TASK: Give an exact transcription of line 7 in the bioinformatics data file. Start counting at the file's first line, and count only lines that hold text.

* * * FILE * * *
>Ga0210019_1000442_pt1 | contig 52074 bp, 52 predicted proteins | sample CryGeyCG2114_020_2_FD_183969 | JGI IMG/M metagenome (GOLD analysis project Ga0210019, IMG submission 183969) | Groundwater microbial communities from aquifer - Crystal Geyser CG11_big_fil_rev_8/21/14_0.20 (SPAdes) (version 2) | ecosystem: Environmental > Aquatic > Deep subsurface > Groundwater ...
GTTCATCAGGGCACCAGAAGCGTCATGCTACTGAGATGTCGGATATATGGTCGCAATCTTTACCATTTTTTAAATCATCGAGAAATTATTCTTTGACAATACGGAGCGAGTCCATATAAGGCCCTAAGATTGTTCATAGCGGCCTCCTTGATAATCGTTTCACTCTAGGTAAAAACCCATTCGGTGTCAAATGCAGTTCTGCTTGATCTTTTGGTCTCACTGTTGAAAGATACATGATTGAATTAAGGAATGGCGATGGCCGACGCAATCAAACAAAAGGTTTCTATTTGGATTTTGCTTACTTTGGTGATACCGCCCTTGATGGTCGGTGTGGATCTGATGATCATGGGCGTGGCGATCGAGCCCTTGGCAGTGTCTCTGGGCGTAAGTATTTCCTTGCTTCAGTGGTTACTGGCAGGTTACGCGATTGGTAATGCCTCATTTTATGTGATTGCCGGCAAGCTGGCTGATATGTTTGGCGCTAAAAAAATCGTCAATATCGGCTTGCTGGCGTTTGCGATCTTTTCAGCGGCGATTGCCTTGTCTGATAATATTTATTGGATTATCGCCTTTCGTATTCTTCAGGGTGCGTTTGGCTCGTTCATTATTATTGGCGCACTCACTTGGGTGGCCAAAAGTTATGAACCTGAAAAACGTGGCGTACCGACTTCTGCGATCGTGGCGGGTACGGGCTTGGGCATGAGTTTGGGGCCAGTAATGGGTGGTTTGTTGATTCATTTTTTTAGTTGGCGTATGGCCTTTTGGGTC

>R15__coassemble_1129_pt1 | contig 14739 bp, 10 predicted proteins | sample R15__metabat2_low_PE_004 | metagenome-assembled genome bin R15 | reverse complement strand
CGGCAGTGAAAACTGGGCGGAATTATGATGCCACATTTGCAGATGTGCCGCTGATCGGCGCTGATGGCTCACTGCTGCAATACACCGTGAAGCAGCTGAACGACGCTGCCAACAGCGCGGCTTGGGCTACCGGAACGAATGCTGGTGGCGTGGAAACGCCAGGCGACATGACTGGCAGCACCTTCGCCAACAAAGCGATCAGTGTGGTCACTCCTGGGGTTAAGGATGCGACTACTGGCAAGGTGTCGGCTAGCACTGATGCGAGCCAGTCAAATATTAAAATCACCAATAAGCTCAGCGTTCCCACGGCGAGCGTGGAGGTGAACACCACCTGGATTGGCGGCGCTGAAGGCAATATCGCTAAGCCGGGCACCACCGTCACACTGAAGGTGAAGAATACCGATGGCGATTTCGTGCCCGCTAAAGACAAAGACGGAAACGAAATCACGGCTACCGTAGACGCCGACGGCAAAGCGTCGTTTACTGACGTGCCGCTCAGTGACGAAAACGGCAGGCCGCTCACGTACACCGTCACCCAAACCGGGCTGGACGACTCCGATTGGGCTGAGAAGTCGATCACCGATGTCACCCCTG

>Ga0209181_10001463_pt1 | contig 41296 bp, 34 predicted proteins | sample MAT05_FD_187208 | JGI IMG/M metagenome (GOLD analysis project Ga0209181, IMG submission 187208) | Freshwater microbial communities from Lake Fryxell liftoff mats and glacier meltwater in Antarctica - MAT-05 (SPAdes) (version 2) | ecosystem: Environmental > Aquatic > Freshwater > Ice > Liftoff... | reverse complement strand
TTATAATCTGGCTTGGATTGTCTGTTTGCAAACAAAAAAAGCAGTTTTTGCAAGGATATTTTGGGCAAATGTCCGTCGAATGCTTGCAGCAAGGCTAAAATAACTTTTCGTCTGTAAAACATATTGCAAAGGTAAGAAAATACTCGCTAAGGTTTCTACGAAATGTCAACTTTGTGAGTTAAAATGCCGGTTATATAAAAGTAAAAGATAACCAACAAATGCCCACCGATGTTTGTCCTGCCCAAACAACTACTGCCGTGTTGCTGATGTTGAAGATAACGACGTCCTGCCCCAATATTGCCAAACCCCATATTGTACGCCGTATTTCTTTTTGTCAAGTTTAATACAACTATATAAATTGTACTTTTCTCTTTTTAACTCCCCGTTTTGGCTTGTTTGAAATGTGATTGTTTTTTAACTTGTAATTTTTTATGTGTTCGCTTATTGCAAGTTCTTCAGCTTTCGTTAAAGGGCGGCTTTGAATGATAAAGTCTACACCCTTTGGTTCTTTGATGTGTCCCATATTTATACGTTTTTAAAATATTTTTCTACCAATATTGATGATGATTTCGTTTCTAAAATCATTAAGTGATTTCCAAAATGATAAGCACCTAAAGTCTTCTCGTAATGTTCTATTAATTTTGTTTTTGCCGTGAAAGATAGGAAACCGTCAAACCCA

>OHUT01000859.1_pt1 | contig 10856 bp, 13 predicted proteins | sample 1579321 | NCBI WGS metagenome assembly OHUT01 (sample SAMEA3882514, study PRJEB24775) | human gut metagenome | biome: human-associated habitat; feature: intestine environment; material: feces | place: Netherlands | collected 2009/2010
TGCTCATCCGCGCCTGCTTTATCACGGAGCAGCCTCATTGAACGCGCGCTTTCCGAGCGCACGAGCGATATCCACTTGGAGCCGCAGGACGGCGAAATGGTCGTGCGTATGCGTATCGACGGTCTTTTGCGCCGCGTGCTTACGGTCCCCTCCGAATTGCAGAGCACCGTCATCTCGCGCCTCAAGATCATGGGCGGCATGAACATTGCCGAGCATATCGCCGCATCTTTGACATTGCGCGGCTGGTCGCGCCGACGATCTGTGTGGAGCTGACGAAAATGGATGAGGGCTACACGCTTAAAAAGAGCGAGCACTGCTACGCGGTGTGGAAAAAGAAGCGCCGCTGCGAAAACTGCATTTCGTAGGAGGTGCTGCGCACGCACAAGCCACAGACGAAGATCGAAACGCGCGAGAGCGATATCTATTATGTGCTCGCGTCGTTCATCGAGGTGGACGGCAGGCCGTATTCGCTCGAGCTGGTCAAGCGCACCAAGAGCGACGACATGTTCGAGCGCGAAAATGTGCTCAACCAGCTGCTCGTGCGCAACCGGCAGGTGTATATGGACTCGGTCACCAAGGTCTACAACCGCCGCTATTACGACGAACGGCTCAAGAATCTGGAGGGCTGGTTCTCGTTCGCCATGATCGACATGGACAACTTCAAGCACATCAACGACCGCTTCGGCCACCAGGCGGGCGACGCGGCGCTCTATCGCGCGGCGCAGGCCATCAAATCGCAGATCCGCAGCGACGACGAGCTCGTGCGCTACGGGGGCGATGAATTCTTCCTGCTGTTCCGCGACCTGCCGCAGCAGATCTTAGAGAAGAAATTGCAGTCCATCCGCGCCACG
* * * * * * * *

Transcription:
>OHUT01000859.1_pt1 | contig 10856 bp, 13 predicted proteins | sample 1579321 | NCBI WGS metagenome assembly OHUT01 (sample SAMEA3882514, study PRJEB24775) | human gut metagenome | biome: human-associated habitat; feature: intestine environment; material: feces | place: Netherlands | collected 2009/2010